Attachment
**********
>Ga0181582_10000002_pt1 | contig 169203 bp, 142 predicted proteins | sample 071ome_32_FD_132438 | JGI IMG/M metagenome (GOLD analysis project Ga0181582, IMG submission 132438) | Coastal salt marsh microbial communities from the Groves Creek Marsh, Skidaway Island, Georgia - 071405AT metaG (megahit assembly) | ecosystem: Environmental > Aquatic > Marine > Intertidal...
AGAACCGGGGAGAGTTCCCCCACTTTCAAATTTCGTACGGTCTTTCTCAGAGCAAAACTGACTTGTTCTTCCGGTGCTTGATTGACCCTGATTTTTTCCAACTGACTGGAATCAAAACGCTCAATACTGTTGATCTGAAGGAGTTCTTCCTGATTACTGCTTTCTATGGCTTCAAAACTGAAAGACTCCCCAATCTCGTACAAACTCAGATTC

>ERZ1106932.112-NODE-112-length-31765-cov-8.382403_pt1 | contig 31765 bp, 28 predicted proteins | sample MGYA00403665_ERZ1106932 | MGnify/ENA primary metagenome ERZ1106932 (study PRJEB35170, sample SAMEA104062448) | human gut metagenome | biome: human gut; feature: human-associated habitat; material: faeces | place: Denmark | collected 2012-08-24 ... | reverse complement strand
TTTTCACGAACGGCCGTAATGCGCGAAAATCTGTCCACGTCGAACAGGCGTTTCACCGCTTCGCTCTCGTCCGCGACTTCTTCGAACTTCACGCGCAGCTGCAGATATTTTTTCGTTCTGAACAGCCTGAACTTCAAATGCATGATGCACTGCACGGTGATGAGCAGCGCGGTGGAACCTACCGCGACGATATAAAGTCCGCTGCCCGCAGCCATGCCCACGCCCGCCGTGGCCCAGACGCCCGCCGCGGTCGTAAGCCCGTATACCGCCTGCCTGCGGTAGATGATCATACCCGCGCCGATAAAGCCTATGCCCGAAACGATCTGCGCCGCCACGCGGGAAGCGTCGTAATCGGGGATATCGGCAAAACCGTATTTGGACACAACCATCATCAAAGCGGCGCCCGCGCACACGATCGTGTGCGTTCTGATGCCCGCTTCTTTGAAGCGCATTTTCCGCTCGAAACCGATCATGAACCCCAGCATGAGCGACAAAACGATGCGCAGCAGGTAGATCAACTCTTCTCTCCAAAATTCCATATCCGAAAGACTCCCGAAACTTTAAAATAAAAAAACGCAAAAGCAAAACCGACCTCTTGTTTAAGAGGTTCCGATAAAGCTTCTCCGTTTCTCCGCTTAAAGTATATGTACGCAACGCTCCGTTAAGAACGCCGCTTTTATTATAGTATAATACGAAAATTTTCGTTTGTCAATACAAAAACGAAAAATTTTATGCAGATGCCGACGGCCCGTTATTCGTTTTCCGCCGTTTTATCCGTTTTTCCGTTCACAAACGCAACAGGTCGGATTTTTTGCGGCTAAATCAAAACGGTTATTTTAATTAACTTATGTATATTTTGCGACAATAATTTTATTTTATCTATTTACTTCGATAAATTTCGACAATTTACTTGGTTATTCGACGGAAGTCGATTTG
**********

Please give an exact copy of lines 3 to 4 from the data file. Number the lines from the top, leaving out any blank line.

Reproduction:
>ERZ1106932.112-NODE-112-length-31765-cov-8.382403_pt1 | contig 31765 bp, 28 predicted proteins | sample MGYA00403665_ERZ1106932 | MGnify/ENA primary metagenome ERZ1106932 (study PRJEB35170, sample SAMEA104062448) | human gut metagenome | biome: human gut; feature: human-associated habitat; material: faeces | place: Denmark | collected 2012-08-24 ... | reverse complement strand
TTTTCACGAACGGCCGTAATGCGCGAAAATCTGTCCACGTCGAACAGGCGTTTCACCGCTTCGCTCTCGTCCGCGACTTCTTCGAACTTCACGCGCAGCTGCAGATATTTTTTCGTTCTGAACAGCCTGAACTTCAAATGCATGATGCACTGCACGGTGATGAGCAGCGCGGTGGAACCTACCGCGACGATATAAAGTCCGCTGCCCGCAGCCATGCCCACGCCCGCCGTGGCCCAGACGCCCGCCGCGGTCGTAAGCCCGTATACCGCCTGCCTGCGGTAGATGATCATACCCGCGCCGATAAAGCCTATGCCCGAAACGATCTGCGCCGCCACGCGGGAAGCGTCGTAATCGGGGATATCGGCAAAACCGTATTTGGACACAACCATCATCAAAGCGGCGCCCGCGCACACGATCGTGTGCGTTCTGATGCCCGCTTCTTTGAAGCGCATTTTCCGCTCGAAACCGATCATGAACCCCAGCATGAGCGACAAAACGATGCGCAGCAGGTAGATCAACTCTTCTCTCCAAAATTCCATATCCGAAAGACTCCCGAAACTTTAAAATAAAAAAACGCAAAAGCAAAACCGACCTCTTGTTTAAGAGGTTCCGATAAAGCTTCTCCGTTTCTCCGCTTAAAGTATATGTACGCAACGCTCCGTTAAGAACGCCGCTTTTATTATAGTATAATACGAAAATTTTCGTTTGTCAATACAAAAACGAAAAATTTTATGCAGATGCCGACGGCCCGTTATTCGTTTTCCGCCGTTTTATCCGTTTTTCCGTTCACAAACGCAACAGGTCGGATTTTTTGCGGCTAAATCAAAACGGTTATTTTAATTAACTTATGTATATTTTGCGACAATAATTTTATTTTATCTATTTACTTCGATAAATTTCGACAATTTACTTGGTTATTCGACGGAAGTCGATTTG